(186) Neither internally nor externally displaced persons received many concrete protection benefits from CIREFCA. The process, however, should have been able to do more for internally displaced persons than PRODERE and a few other programmes were able to accomplish. There was wider acknowledgment in the community of the need to respond to the internally displaced and they were specifically mentioned in Esquipulas II to which CIREFCA was a response.

(187) Recommendations on protection follow:

  • Experience in Central America has underscored the need for a more effective system for assisting and protecting internally displaced persons. The UN system must continue efforts already underway to establish mechanisms and open up dialogue aimed at resolving the protection and assistance problems that these populations face. In the meantime, UNHCR is and potential drawbacks of such an approach, with regional and international repercussions. encouraged to extend its mandate to reach the internally displaced in Central America, particularly in areas where they are living together with repatriates.
  • Mexico is encouraged to become a signatory to the 1951 Convention and 1967 Protocol Relating to the Status of Refugees. All CIREFCA member countries, that have not yet done so, are equally encouraged to bring their national legislation on refugees in line with the Cartagena Declaration and the Convention and Protocol.
  • Those countries with a residual population of externally displaced persons are encouraged to legalize their migration status, with consideration given to the ability of those persons to return safely and voluntarily to their own countries, the time spent in country, and the degree to which they have already become incorporated into the economy.
  • The direct participation of Guatemalan refugees in negotiations for repatriation presents the opportunity for studying the beneficial elements.



(188) Our efforts to evaluate the impact of CIREFCA on the reintegration of uprooted persons are constrained by several factors. The analysis herein is based on information collected from March-June 1993, and may not reflect changes since that time.

(189) This review initially was intended to include a technical evaluation of the impact of CIREFCA projects, as explained earlier. However, it was discovered early in the interviews that this would not be possible given the time and resource limits of the evaluation. Data on projects was not centralized and there was no requirement or procedure within the CIREFCA process to do so. Information on funding and projects flows between the parties to the contract, that is, between donor and implementing agency (government, international organization, or NGO). While the JSU was able by the end of 1992 to compile a fairly comprehensive listing of projects funded by country, donor, and amount pledged, the JSU indicated it had no reports on project implementation or progress at the time of this evaluation. The project list is known to be incomplete with respect to certain donors and NGO projects.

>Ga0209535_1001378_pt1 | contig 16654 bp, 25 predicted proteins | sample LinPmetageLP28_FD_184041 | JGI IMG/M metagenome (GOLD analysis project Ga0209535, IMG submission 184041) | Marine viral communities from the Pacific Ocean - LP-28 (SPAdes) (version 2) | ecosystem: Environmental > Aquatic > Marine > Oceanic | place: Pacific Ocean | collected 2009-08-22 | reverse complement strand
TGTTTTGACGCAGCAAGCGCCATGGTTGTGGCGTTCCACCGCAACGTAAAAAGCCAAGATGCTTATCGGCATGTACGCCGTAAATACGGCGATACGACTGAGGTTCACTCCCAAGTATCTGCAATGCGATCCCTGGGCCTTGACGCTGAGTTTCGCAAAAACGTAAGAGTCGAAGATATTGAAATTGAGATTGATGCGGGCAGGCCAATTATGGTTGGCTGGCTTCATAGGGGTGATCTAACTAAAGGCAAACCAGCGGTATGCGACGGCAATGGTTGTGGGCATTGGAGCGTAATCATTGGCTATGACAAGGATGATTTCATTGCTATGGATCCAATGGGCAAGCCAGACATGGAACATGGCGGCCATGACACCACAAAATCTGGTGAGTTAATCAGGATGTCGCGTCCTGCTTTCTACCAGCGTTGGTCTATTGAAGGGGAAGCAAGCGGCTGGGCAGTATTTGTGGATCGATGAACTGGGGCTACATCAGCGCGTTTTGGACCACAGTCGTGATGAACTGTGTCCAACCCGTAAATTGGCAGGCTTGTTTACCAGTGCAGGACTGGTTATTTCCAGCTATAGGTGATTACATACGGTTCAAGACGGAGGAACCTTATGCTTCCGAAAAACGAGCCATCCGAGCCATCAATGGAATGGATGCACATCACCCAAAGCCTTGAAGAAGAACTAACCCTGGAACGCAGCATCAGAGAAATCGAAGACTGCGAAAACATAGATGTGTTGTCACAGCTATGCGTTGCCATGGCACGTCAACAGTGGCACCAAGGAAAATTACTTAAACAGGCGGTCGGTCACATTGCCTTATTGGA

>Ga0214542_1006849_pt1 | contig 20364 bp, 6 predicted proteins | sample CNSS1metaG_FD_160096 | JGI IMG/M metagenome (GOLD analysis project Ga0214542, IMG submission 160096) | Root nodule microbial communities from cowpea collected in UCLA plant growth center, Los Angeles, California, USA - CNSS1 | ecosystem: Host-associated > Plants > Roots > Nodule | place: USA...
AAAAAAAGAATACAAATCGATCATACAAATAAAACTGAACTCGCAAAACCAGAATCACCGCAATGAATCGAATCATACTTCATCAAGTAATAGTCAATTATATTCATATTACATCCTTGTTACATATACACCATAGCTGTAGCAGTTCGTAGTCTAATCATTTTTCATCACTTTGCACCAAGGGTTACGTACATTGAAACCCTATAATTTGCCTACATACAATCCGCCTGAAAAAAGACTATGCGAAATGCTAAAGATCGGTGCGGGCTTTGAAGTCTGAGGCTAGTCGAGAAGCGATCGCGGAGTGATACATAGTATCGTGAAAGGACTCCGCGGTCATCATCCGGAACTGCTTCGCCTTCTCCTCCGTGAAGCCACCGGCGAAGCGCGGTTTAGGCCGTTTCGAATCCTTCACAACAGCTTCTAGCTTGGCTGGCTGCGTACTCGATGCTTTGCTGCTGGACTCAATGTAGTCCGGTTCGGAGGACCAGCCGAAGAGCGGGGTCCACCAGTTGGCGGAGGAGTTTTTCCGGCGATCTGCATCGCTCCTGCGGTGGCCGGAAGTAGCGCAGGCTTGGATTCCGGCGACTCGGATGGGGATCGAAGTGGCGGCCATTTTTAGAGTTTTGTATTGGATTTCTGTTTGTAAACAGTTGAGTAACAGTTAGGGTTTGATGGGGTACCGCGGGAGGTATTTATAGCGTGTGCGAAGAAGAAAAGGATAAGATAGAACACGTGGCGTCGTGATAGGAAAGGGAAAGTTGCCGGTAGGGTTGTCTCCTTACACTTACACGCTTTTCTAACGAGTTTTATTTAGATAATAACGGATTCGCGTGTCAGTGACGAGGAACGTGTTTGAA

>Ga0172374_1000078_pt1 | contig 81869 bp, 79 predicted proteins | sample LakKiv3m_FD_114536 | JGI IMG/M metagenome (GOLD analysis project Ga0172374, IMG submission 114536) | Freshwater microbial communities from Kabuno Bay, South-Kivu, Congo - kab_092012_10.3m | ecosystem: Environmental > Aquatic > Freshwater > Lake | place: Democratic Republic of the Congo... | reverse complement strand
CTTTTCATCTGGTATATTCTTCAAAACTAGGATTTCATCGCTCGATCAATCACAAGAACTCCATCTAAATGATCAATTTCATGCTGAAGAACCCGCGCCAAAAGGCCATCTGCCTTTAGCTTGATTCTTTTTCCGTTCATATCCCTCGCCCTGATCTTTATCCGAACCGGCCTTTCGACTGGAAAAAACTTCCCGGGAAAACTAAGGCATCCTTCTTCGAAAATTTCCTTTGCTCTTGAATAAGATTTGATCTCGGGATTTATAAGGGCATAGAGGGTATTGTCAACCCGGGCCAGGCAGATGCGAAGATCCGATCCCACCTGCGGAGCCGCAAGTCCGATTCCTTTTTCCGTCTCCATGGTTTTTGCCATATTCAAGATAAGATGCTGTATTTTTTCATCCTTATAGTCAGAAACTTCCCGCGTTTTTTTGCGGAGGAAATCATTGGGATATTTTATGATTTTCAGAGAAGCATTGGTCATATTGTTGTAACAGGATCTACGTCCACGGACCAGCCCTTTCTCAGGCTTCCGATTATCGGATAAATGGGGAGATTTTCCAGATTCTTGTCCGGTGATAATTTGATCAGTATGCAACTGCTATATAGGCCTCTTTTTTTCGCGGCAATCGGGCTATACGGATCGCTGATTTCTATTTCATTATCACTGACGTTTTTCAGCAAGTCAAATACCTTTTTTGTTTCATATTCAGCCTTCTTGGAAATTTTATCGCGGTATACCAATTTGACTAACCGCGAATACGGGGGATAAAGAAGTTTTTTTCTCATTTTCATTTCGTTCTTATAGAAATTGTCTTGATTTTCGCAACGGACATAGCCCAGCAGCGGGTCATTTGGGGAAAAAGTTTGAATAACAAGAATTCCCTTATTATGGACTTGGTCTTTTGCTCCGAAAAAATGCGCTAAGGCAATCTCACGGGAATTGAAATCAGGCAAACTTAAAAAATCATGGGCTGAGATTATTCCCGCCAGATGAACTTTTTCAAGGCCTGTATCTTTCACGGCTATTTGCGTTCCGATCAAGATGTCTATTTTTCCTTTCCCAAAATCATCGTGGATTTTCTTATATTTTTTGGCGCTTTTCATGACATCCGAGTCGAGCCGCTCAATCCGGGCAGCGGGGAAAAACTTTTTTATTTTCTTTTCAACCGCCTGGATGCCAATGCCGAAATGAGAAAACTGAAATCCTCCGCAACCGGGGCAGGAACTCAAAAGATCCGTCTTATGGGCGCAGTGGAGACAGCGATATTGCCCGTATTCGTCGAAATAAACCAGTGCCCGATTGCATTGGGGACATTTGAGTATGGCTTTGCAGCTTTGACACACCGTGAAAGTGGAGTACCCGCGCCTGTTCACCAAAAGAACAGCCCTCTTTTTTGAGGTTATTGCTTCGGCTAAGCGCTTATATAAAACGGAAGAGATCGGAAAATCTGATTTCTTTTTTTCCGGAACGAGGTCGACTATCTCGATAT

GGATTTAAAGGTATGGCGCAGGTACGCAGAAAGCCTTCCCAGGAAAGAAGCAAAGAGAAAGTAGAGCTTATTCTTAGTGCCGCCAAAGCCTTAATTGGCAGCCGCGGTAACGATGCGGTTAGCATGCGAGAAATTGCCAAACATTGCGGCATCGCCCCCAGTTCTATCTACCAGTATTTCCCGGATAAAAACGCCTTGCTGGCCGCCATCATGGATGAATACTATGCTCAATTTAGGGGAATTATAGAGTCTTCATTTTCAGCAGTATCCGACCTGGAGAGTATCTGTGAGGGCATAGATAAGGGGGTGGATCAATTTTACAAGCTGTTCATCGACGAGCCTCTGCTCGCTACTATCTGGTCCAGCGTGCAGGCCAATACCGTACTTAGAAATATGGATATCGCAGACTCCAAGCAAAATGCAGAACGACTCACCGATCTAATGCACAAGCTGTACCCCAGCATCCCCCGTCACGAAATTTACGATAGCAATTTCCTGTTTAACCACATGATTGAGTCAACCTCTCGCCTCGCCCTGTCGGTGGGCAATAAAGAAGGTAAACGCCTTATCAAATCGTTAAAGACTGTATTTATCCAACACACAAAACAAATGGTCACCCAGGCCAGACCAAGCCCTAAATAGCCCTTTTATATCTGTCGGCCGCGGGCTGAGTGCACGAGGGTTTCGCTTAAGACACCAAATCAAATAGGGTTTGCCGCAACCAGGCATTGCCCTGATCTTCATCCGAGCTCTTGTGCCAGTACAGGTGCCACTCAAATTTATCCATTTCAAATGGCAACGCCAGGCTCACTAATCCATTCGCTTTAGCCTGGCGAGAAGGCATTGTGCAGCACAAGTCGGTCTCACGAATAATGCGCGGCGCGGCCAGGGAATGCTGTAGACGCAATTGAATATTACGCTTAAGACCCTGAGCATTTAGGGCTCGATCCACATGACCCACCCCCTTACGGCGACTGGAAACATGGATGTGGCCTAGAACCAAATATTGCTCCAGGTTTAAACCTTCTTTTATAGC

(190) The evaluators attempted to identify several projects for in-depth review. However, the wide variation in projects defied categorization in any representative fashion by type of project, size, donor source, country of origin/asylum, implementing agency or beneficiary group. Simply, the available lists of projects were so diverse within each country and in the region as a whole, that any truly representative sampling was impossible.

(191) The financial and programme data on CIREFCA-inspired projects often does not permit an analysis of the attention given a specific beneficiary population.

(192) Earlier attempts to evaluate CIREFCA projects were hindered for some of these same reasons. More importantly, the lack of definition in project and funding mechanisms resulted in delays in the initial presentation and funding of projects. Early projects often needed to be revised before donors would consider them, because of technical problems or government attempts to take economic or political gain from the projects. Both UNDP and UNHCR staff were instrumental in steering governments toward more appropriate and technically sound presentations. The improved quality of the projects presented in the 1990 New York Follow-On Meeting was reflected in increased funding. Many projects with CIREFCA funding did not really get underway until 1990-91. While some projects were implemented earlier, implementation of others was delayed while plans received technical improvements.

(193) Before CIREFCA, attempts were made to better protect and assist refugees and displaced persons throughout the 1980s. Each new initiative built on the lessons of previous efforts. Still, refugees in camps were ever more dependent on outside aid. Voluntary repatriation had begun, but international agencies found it difficult to respond under conflict conditions. The beneficiary population of CIREFCA projects was often composed of up to 50 percent local populations. (Re)integration and development therefore were intertwined with larger issues of marginalization in society and endemic poverty. CIREFCA was not expected to resolve these structural issues.